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Report: China makes big soybean buy

By KONG WENZHENG in New York | China Daily USA | Updated: 2018-12-13 23:41

Traders tell Reuters that purchase, which came 10 days after Xi-Trump meeting, worth about $180m

China made a major purchase of US soybeans on Wednesday, according to Reuters, the first sign that the largest buyer of US soybeans is returning to a market that had been disrupted for several months because of an ongoing trade dispute between the two countries.

Chinese companies bought at least 500,000 metric tonnes of American soybeans for no less than $180 million, two traders told Reuters.

The order, coming more than a week after a meeting between the two countries' presidents, in which China is said to have promised "substantial" purchases of US agricultural products, was well received in the US.

"This is obviously positive news for our growers and for US-China trade relations," said Jim Sutter, CEO of the US Soybean Export Council.

US soybean futures on Wednesday hit their highest level since early August, continuing a rising trend that started shortly before the meeting between President Xi Jinping and US President Donald Trump at the G20 Leaders Summit in Argentina on Dec 1.

Conversations between the two sides have been conducted since the meeting, with the latest progress being a telephone exchange among Vice-Premier Liu He, US Treasury Secretary Steven Mnuchin and US Trade Representative Robert Lighthizer.

Described by Trump as a "very productive" conversation, the call allowed the two sides to exchange views on the timetable and roadmap to advance the upcoming trade talks, according to Xinhua.

The soybean purchase is the first major one made after a series of meetings and exchanges between China and the US this month.

The buyers, according to Reuters, are Sinograin and COFCO.

"They could work around tariffs" as state-owned purchasers, said Bryce Knorr, senior market analyst at Farm Futures, who told China Daily in a previous interview that compared with crops from Brazil — a major supplier for China during the trade dispute —US soybeans would be less competitive with tariffs in place.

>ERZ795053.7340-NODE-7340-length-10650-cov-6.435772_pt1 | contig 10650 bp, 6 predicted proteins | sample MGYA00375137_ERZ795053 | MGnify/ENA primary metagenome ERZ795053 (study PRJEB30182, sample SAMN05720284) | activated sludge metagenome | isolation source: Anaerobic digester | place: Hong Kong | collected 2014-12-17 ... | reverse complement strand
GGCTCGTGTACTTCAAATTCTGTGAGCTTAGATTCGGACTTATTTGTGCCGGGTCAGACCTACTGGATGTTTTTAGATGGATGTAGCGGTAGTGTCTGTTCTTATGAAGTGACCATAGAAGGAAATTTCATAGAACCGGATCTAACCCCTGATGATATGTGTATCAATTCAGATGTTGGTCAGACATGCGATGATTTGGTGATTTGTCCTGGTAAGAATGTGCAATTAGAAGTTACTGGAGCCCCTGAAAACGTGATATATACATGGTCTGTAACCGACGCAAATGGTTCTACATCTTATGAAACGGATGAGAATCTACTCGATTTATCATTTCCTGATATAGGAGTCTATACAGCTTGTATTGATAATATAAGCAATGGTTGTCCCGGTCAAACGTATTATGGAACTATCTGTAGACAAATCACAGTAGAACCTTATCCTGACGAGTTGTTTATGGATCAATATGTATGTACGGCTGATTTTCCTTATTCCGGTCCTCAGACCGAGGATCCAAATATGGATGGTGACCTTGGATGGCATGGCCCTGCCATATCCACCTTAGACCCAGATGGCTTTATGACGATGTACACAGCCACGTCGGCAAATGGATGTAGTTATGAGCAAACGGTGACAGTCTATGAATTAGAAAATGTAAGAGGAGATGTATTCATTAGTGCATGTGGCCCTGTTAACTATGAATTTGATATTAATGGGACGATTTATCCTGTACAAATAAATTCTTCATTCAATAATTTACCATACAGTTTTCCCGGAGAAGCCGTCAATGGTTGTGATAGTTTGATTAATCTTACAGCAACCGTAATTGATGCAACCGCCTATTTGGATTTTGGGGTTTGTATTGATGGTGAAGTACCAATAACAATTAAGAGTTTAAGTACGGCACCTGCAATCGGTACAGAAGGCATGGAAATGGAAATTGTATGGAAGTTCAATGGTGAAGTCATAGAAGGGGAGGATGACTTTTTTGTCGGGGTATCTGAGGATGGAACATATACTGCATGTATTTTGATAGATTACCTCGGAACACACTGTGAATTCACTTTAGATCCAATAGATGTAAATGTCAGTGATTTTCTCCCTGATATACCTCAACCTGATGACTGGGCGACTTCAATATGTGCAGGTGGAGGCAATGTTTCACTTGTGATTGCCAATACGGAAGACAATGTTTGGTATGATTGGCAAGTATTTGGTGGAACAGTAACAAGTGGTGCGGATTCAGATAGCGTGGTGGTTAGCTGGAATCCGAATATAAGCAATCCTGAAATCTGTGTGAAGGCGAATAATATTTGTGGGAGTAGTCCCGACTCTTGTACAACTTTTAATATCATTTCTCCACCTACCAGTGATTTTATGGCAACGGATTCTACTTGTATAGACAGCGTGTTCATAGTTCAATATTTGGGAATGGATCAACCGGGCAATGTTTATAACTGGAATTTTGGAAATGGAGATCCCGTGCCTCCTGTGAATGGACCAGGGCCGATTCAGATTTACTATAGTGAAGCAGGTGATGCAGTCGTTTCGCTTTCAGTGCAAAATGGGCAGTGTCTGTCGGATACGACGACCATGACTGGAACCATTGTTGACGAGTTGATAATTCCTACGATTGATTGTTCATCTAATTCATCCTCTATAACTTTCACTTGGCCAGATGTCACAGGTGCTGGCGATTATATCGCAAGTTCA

US sellers include Cargill Inc, the Louis Dreyfus Co and CHS Inc. A trader told Reuters that the Chinese firms bought at least 12 cargoes for shipment between January and March.

A South American trader told China Daily that the total amount of shipments prepared might exceed three dozen, and many of the soybeans would be shipped from the Pacific Northwest while others would go out from the US Gulf.

"We are excited to see that these purchases, if true, were from the Pacific Northwest," said Joe Smentek, executive director of the Minnesota Soybean Growers Association. "Many of Minnesota's soybeans are shipped through the Northwest. We have low foreign-material levels and a high-quality product and are excited to get back to exporting to China," he added.

The US was on pace to have a record level of soybean stocks this year, according to a monthly report published Tuesday by the US Department of Agriculture, which estimated that US soybean stocks for the 2018/19 marketing year would reach 955 million bushels.

A record-high yield this year and the shift by China — which had been importing about 60 percent of all US exports — to Brazil and Argentina was only making it worse.

"In past years, the US has dominated Chinese imports from December through February as our new crop supplies are shipped out quickly before the South American harvest hits the export pipeline, but that pattern has been upended by the trade dispute between the US and China," Knorr said on Tuesday.

"Even if sales to China resume, the additional demand may not do much for prices because world supplies are expected to end the 2018 marketing year at an all-time high," Knorr said.

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